[Photo by Julia Raymond.]

New cocktails at The Hop and Vine

Red Right Hand

My bartending these days has migrated from the west side to the east side of the Willamette River, allowing me to trade in monochrome dress slacks for denim and plaid. But the approach to cocktails remains the same. In addition to picking up occasional shifts at the exceedingly cool Expatriate, I’ve taken over the menu at one of my favorite places and long-time collaborators, The Hop and Vine.

With their frequently changing tap list and expansive bottle shop, The Hop and Vine is a great place to work on beer cocktails. The Mai Ta-IPA and Averna Stout Flip are both featured on the new menu. Of course we’re doing more than just beer though. Here’s a look at one of our other new cocktails, the Red Right Hand:

1 1/2 oz Novo Fogo silver cachaca
3/4 oz Aperol
3/4 oz lime juice
3/4 oz honey-chamomile syrup

Shake and serve up. To make the syrup, simply mix equal volumes of honey and chamomile tea.

Bartenders will often tell you that the hardest part of creating a new cocktail is naming it. I came up with this recipe for a Bars on Fire event at The Coupe in Washington, DC. I’d been stuck on the name and forgot to send it in before deadline. I remembered while listening to “Red Right Hand” just as the gong hit; thanks to a red hue provided by Aperol, Nick Cave and the Bad Seeds solved my naming problem.

[Photo by Julia Raymond.]

GMO labeling: Bad science, good politics

Rally to Support GMO Food Labeling

Over at The Umlaut, I have an essay up today about why mandatory GMO labeling is probably inevitable in the United States, and why that may not be a good thing:

I would be more sympathetic to the cause of GMO labeling if its advocates were not so intent on stigmatizing genetic engineering. Instead, whether for reasons of political expediency, profit, or simply poor judgment, they too often associate with any idea that could bolster their cause, regardless of its scientific merits. Thus we end up with labeling advocates on stage in front of a Whole Foods banner, sowing fear among foodies that exposure to genetically modified crops may cause autism in their children.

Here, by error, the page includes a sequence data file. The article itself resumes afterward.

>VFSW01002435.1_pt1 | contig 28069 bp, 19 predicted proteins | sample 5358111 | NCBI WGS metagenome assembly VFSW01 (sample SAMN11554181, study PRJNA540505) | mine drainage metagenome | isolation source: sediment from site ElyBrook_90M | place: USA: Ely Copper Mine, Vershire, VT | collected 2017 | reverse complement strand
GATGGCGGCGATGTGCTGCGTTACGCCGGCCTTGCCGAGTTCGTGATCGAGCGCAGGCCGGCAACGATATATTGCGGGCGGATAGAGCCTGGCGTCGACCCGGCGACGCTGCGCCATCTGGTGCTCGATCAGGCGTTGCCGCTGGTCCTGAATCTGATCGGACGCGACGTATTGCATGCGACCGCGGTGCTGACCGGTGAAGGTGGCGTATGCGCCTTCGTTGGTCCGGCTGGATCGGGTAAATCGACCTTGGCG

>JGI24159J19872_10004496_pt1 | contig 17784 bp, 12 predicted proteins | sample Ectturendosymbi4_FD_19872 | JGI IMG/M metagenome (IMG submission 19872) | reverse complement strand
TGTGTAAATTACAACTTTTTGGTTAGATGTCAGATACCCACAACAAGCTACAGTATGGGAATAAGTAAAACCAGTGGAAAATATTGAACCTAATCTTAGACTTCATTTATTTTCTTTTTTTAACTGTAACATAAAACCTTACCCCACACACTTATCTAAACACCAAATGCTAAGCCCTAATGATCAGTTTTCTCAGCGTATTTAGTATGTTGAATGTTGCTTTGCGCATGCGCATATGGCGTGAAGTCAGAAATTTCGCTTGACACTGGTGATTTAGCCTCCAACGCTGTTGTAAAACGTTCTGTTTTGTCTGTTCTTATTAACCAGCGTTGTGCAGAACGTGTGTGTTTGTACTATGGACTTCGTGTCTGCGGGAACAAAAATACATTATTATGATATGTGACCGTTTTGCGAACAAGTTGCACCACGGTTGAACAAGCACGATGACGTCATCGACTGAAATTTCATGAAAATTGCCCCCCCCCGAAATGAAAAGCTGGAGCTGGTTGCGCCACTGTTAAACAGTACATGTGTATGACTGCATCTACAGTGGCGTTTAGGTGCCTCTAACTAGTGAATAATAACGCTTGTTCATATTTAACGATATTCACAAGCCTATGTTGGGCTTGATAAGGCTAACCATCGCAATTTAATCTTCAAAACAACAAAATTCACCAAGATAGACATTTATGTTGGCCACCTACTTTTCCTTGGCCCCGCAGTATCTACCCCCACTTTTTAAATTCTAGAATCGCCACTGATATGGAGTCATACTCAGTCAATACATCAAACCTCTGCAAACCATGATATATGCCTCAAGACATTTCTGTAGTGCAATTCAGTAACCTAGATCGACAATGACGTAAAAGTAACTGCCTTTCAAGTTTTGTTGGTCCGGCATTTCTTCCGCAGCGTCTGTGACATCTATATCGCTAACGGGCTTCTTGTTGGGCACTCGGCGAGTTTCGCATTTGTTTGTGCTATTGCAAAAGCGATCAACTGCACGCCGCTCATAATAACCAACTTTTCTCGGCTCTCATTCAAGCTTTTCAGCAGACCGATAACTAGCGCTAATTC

Read the whole thing here.

[Photo via CT Senate Democrats.]

The costs of convenience

Abandoned liquor store

Over at Blue Oregon, politico and former pub owner Jesse Cornett argues against liquor privatization, satisfied with the system the way it is:

Bar and tavern owners obtain their liquor almost the same way that anyone in Oregon does: they buy it from a liquor store. It comes with a small discount and can include delivery. When I called in my order, they would ask when I wanted it. Right away? Sure. See you in 30 minutes. At a certain time? Great, we’ll see you then. Run out of a particular product late in their hours? Just pop by. Call on your way and it’s sitting at the counter waiting for you. The system works exceptionally well for Oregon’s pub, bar and restaurant owners. Obtaining liquor was much more convenient than any other product.

Jesse is absolutely right about this. Oregon’s system makes buying liquor simple. To stock the bar I manage, I make one phone call, receive one delivery, and write one check. Easy! In contrast, our wine buyer deals with more than a dozen distributors, taking separate deliveries and writing individual checks for each of them. Pain in the ass!

So yes, the current system is convenient for bar managers. But that’s a terrible reason to keep it in place. It leaves unaddressed, for starters, the cost to the bars. Licensees in Oregon receive only a very small (about 5%) discount off retail. The set price means we don’t spend time bargaining or making deals, or what is known in less regulated states as “doing your damn job.” It also means we pay more for our liquor, making it harder to put quality spirits in our menu cocktails.